Prior to his exile from Cuba in 2016, Gurriel said he wore Cologne from the collection. Antonio Banderas -The only Cologne brand he has found. In the United States, he buys more often because he has more options and money. And since he plays first base, he receives visits from his opponents throughout the game.

“All players always tell me,’You always smell good,'” he said with a laugh.

Through baseball, the scented cult has spread beyond Latin American players.As Cincinnati RedsLas Vegas-born backup pitcher Amir Garrett said he saw teammates Raisel Iglesias, Peralta and Suarez pass through the colony before the match. There, 30-year-old Garrett began invading Suarez’s hideout with permission, after which he continued to practice wearing Cologne. Royals..

Jordan Romano of the Blue Jays, Canada’s closest, said he hadn’t worn Cologne until his Dominican teammate Rafael Doris gave him his first bottle last year. When 29-year-old Romano fell in love with the ritual, the two began giving each other a new vial, and Romano developed his own method. He switches between three colonies. One is when you feel good, one when you feel “dangerous”, and the other when you try to break the losing streak of the team.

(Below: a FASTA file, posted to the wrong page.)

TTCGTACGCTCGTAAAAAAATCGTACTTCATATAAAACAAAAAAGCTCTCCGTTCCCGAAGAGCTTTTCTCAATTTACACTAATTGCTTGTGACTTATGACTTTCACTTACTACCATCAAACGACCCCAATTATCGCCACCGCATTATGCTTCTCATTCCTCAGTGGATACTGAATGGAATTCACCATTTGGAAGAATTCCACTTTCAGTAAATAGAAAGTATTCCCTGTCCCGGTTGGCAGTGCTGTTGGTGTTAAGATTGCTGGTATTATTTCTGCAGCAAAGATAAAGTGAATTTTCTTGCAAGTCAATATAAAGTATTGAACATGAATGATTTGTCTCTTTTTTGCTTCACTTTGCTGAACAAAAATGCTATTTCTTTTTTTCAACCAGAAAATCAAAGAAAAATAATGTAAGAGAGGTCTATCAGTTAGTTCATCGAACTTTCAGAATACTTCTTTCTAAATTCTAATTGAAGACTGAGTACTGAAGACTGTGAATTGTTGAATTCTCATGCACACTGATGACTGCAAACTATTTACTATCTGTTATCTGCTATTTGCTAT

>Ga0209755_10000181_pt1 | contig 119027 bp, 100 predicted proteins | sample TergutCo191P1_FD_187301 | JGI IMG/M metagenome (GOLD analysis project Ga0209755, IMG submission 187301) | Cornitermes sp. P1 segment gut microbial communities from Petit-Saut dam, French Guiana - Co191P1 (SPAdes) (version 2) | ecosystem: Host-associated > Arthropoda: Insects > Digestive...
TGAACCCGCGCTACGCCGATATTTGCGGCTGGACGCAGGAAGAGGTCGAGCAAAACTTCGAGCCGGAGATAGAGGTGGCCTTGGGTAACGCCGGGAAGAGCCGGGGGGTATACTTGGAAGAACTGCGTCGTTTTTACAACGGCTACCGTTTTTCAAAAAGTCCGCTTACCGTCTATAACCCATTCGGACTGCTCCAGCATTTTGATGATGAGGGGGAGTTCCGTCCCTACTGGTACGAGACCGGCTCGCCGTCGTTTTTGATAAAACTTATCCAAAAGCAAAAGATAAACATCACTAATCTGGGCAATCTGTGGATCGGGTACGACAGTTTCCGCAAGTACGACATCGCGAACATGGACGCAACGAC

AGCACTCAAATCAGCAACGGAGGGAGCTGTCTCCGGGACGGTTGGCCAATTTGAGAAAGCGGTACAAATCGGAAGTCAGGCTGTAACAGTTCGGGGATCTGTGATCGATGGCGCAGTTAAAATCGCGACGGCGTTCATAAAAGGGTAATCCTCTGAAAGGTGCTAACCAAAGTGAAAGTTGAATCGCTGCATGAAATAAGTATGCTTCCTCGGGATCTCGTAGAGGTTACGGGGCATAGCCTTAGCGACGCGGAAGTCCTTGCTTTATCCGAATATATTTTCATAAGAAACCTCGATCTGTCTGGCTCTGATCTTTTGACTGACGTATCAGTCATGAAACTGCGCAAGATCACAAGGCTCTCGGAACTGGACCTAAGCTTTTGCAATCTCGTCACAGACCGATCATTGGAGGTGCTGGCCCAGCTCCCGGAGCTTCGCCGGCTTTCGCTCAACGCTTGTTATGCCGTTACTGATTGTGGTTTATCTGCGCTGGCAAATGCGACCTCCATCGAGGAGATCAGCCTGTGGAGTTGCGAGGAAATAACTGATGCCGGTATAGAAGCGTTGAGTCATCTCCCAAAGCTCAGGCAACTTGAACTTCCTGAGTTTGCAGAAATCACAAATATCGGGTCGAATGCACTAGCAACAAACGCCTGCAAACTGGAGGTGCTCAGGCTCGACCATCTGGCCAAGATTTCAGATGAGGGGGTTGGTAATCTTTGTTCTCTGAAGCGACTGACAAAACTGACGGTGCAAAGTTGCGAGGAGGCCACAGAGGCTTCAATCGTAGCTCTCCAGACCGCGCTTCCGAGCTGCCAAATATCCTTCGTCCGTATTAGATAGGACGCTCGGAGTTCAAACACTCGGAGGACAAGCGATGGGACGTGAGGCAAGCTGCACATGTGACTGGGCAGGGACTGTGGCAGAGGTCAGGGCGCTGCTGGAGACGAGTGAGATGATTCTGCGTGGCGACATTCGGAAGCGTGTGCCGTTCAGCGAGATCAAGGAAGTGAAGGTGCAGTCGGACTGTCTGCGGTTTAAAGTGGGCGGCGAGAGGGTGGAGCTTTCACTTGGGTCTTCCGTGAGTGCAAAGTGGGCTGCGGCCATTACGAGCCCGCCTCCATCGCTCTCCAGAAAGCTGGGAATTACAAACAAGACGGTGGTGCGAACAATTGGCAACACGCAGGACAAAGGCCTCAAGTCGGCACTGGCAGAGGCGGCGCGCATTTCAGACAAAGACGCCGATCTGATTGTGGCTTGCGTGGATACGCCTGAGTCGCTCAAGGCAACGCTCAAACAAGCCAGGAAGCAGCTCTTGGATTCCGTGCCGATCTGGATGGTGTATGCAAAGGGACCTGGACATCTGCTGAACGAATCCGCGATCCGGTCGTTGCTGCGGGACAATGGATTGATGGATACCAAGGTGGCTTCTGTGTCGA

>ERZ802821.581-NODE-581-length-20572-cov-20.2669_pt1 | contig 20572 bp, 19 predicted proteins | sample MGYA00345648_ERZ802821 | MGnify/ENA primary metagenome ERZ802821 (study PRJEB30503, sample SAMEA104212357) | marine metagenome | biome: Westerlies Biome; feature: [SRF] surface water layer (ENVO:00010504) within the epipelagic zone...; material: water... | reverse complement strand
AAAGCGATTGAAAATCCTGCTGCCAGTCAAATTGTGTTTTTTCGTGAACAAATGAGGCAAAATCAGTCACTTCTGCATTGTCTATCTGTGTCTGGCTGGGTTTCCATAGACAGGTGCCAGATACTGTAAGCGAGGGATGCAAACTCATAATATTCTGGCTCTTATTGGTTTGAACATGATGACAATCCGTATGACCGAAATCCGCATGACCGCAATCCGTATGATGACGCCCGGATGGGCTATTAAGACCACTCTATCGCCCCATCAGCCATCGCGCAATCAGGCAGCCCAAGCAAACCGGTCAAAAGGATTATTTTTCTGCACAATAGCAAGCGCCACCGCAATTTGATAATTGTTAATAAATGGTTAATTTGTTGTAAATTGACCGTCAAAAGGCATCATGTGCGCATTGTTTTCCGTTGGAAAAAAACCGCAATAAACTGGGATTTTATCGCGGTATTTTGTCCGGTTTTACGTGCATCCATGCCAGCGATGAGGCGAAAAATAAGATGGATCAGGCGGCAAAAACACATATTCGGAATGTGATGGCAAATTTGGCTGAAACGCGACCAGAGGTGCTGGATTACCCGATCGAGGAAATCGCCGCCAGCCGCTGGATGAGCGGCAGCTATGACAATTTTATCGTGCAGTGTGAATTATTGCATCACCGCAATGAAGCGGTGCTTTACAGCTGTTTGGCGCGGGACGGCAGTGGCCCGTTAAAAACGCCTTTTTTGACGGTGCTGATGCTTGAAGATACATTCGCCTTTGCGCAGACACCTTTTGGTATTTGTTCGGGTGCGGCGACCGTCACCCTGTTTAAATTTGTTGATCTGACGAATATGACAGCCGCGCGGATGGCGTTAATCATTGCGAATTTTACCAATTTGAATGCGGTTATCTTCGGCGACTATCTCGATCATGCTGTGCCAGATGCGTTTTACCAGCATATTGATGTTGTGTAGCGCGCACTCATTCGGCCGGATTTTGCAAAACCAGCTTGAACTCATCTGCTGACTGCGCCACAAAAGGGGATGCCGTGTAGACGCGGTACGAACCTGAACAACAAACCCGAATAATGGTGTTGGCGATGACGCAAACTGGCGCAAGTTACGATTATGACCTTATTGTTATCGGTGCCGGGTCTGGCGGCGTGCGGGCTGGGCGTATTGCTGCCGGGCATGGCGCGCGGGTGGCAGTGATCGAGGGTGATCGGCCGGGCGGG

“I spray the boy,” he said. “I will provide it if I think it is necessary.”

However, some players feel that they don’t have to. After passing the scented clubhouse, Yankees starting pitcher Nestor Cortes Jr. jokes, “Hey, are you playing baseball or going out?”

Considering how the perfume is polarized, this is the subject that divides the club. Or, at least, it’s the subject of nifty bullying.